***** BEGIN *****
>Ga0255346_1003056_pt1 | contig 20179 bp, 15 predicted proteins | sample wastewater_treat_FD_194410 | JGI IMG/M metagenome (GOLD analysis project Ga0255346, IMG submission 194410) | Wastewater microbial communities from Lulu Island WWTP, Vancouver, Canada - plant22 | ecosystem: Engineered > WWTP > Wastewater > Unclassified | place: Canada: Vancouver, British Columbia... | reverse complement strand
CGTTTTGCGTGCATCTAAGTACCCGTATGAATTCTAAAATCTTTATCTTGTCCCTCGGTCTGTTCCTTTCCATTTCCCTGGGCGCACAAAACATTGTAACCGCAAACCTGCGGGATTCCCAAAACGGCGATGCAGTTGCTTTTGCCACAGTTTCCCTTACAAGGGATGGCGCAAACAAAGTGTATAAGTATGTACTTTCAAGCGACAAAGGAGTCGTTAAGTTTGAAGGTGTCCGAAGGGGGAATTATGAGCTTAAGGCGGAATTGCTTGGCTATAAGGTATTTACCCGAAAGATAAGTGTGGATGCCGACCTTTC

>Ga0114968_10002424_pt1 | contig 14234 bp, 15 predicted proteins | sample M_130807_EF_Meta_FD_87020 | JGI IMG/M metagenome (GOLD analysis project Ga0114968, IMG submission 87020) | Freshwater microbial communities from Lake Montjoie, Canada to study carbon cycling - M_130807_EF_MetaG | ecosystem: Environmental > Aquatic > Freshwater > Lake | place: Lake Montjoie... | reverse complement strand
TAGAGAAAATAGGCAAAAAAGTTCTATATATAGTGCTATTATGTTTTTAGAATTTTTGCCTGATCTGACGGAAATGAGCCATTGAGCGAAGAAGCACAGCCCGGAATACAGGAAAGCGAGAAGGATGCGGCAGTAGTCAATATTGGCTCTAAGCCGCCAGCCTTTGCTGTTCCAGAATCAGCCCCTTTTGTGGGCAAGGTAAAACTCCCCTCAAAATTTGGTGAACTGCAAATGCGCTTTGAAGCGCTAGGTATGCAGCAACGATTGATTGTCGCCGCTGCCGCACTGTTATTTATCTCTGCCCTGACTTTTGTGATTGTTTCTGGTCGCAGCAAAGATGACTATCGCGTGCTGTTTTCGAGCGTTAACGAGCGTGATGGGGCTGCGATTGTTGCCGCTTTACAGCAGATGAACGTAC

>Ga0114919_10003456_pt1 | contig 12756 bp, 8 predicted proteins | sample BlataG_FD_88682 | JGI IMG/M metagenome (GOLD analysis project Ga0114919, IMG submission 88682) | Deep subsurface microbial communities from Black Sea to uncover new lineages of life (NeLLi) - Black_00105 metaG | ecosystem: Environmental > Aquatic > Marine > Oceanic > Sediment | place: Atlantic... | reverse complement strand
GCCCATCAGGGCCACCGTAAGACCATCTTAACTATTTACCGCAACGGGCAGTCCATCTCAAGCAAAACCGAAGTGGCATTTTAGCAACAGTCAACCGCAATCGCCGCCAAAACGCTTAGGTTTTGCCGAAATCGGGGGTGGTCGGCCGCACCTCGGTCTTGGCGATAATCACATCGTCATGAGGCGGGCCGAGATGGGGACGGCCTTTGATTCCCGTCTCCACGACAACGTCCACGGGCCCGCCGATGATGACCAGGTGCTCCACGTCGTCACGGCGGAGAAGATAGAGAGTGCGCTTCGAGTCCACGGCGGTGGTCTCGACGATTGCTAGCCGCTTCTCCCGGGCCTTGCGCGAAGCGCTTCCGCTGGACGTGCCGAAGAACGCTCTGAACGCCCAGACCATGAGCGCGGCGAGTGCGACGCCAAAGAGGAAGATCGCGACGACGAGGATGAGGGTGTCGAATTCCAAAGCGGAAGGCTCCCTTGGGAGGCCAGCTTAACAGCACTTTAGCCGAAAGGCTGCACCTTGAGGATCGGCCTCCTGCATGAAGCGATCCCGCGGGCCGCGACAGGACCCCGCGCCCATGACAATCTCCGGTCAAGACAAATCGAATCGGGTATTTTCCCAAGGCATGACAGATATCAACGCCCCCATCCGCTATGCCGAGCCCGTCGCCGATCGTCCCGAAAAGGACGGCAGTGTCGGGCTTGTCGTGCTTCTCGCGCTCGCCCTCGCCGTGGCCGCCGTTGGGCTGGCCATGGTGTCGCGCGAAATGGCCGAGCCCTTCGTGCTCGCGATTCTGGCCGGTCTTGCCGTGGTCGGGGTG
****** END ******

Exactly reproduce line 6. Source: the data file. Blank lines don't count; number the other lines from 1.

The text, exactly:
GCCCATCAGGGCCACCGTAAGACCATCTTAACTATTTACCGCAACGGGCAGTCCATCTCAAGCAAAACCGAAGTGGCATTTTAGCAACAGTCAACCGCAATCGCCGCCAAAACGCTTAGGTTTTGCCGAAATCGGGGGTGGTCGGCCGCACCTCGGTCTTGGCGATAATCACATCGTCATGAGGCGGGCCGAGATGGGGACGGCCTTTGATTCCCGTCTCCACGACAACGTCCACGGGCCCGCCGATGATGACCAGGTGCTCCACGTCGTCACGGCGGAGAAGATAGAGAGTGCGCTTCGAGTCCACGGCGGTGGTCTCGACGATTGCTAGCCGCTTCTCCCGGGCCTTGCGCGAAGCGCTTCCGCTGGACGTGCCGAAGAACGCTCTGAACGCCCAGACCATGAGCGCGGCGAGTGCGACGCCAAAGAGGAAGATCGCGACGACGAGGATGAGGGTGTCGAATTCCAAAGCGGAAGGCTCCCTTGGGAGGCCAGCTTAACAGCACTTTAGCCGAAAGGCTGCACCTTGAGGATCGGCCTCCTGCATGAAGCGATCCCGCGGGCCGCGACAGGACCCCGCGCCCATGACAATCTCCGGTCAAGACAAATCGAATCGGGTATTTTCCCAAGGCATGACAGATATCAACGCCCCCATCCGCTATGCCGAGCCCGTCGCCGATCGTCCCGAAAAGGACGGCAGTGTCGGGCTTGTCGTGCTTCTCGCGCTCGCCCTCGCCGTGGCCGCCGTTGGGCTGGCCATGGTGTCGCGCGAAATGGCCGAGCCCTTCGTGCTCGCGATTCTGGCCGGTCTTGCCGTGGTCGGGGTG